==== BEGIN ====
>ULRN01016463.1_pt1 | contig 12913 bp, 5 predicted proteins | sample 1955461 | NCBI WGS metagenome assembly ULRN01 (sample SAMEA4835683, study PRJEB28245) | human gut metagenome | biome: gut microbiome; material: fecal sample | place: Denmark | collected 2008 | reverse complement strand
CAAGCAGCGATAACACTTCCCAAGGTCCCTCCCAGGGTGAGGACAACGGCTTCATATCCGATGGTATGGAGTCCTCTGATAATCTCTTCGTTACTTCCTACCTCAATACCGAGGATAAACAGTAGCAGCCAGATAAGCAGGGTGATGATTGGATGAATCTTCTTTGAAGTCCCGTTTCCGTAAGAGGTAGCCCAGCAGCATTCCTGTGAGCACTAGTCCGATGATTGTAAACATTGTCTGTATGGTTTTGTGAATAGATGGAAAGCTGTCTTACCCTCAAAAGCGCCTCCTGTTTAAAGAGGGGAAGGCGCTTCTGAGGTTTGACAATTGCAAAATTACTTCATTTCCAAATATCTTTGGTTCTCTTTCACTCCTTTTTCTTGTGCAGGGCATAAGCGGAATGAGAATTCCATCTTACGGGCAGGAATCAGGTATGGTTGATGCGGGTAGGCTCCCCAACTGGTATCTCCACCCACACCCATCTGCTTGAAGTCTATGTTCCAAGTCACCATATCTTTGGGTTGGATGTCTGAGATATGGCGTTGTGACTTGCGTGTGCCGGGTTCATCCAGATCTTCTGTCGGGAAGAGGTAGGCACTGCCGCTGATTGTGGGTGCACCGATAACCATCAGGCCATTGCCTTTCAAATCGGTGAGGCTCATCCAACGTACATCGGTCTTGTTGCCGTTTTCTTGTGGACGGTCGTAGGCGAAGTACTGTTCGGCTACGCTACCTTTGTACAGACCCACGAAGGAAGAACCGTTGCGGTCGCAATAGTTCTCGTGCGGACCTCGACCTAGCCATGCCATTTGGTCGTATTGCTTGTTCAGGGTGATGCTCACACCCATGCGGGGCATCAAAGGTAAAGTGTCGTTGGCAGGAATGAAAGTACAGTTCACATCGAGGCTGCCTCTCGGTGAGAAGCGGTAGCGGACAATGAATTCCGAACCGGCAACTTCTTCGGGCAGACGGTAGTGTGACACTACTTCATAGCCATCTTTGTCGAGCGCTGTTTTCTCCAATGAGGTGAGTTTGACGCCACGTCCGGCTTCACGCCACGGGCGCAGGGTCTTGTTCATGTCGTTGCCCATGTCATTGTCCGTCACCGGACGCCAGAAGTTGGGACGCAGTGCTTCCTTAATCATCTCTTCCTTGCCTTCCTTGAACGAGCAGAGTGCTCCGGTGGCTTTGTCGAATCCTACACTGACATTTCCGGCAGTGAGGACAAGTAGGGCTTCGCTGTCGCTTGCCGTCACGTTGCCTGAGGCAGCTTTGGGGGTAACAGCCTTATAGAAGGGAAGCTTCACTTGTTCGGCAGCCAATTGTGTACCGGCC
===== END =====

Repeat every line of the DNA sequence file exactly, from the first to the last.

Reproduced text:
>ULRN01016463.1_pt1 | contig 12913 bp, 5 predicted proteins | sample 1955461 | NCBI WGS metagenome assembly ULRN01 (sample SAMEA4835683, study PRJEB28245) | human gut metagenome | biome: gut microbiome; material: fecal sample | place: Denmark | collected 2008 | reverse complement strand
CAAGCAGCGATAACACTTCCCAAGGTCCCTCCCAGGGTGAGGACAACGGCTTCATATCCGATGGTATGGAGTCCTCTGATAATCTCTTCGTTACTTCCTACCTCAATACCGAGGATAAACAGTAGCAGCCAGATAAGCAGGGTGATGATTGGATGAATCTTCTTTGAAGTCCCGTTTCCGTAAGAGGTAGCCCAGCAGCATTCCTGTGAGCACTAGTCCGATGATTGTAAACATTGTCTGTATGGTTTTGTGAATAGATGGAAAGCTGTCTTACCCTCAAAAGCGCCTCCTGTTTAAAGAGGGGAAGGCGCTTCTGAGGTTTGACAATTGCAAAATTACTTCATTTCCAAATATCTTTGGTTCTCTTTCACTCCTTTTTCTTGTGCAGGGCATAAGCGGAATGAGAATTCCATCTTACGGGCAGGAATCAGGTATGGTTGATGCGGGTAGGCTCCCCAACTGGTATCTCCACCCACACCCATCTGCTTGAAGTCTATGTTCCAAGTCACCATATCTTTGGGTTGGATGTCTGAGATATGGCGTTGTGACTTGCGTGTGCCGGGTTCATCCAGATCTTCTGTCGGGAAGAGGTAGGCACTGCCGCTGATTGTGGGTGCACCGATAACCATCAGGCCATTGCCTTTCAAATCGGTGAGGCTCATCCAACGTACATCGGTCTTGTTGCCGTTTTCTTGTGGACGGTCGTAGGCGAAGTACTGTTCGGCTACGCTACCTTTGTACAGACCCACGAAGGAAGAACCGTTGCGGTCGCAATAGTTCTCGTGCGGACCTCGACCTAGCCATGCCATTTGGTCGTATTGCTTGTTCAGGGTGATGCTCACACCCATGCGGGGCATCAAAGGTAAAGTGTCGTTGGCAGGAATGAAAGTACAGTTCACATCGAGGCTGCCTCTCGGTGAGAAGCGGTAGCGGACAATGAATTCCGAACCGGCAACTTCTTCGGGCAGACGGTAGTGTGACACTACTTCATAGCCATCTTTGTCGAGCGCTGTTTTCTCCAATGAGGTGAGTTTGACGCCACGTCCGGCTTCACGCCACGGGCGCAGGGTCTTGTTCATGTCGTTGCCCATGTCATTGTCCGTCACCGGACGCCAGAAGTTGGGACGCAGTGCTTCCTTAATCATCTCTTCCTTGCCTTCCTTGAACGAGCAGAGTGCTCCGGTGGCTTTGTCGAATCCTACACTGACATTTCCGGCAGTGAGGACAAGTAGGGCTTCGCTGTCGCTTGCCGTCACGTTGCCTGAGGCAGCTTTGGGGGTAACAGCCTTATAGAAGGGAAGCTTCACTTGTTCGGCAGCCAATTGTGTACCGGCC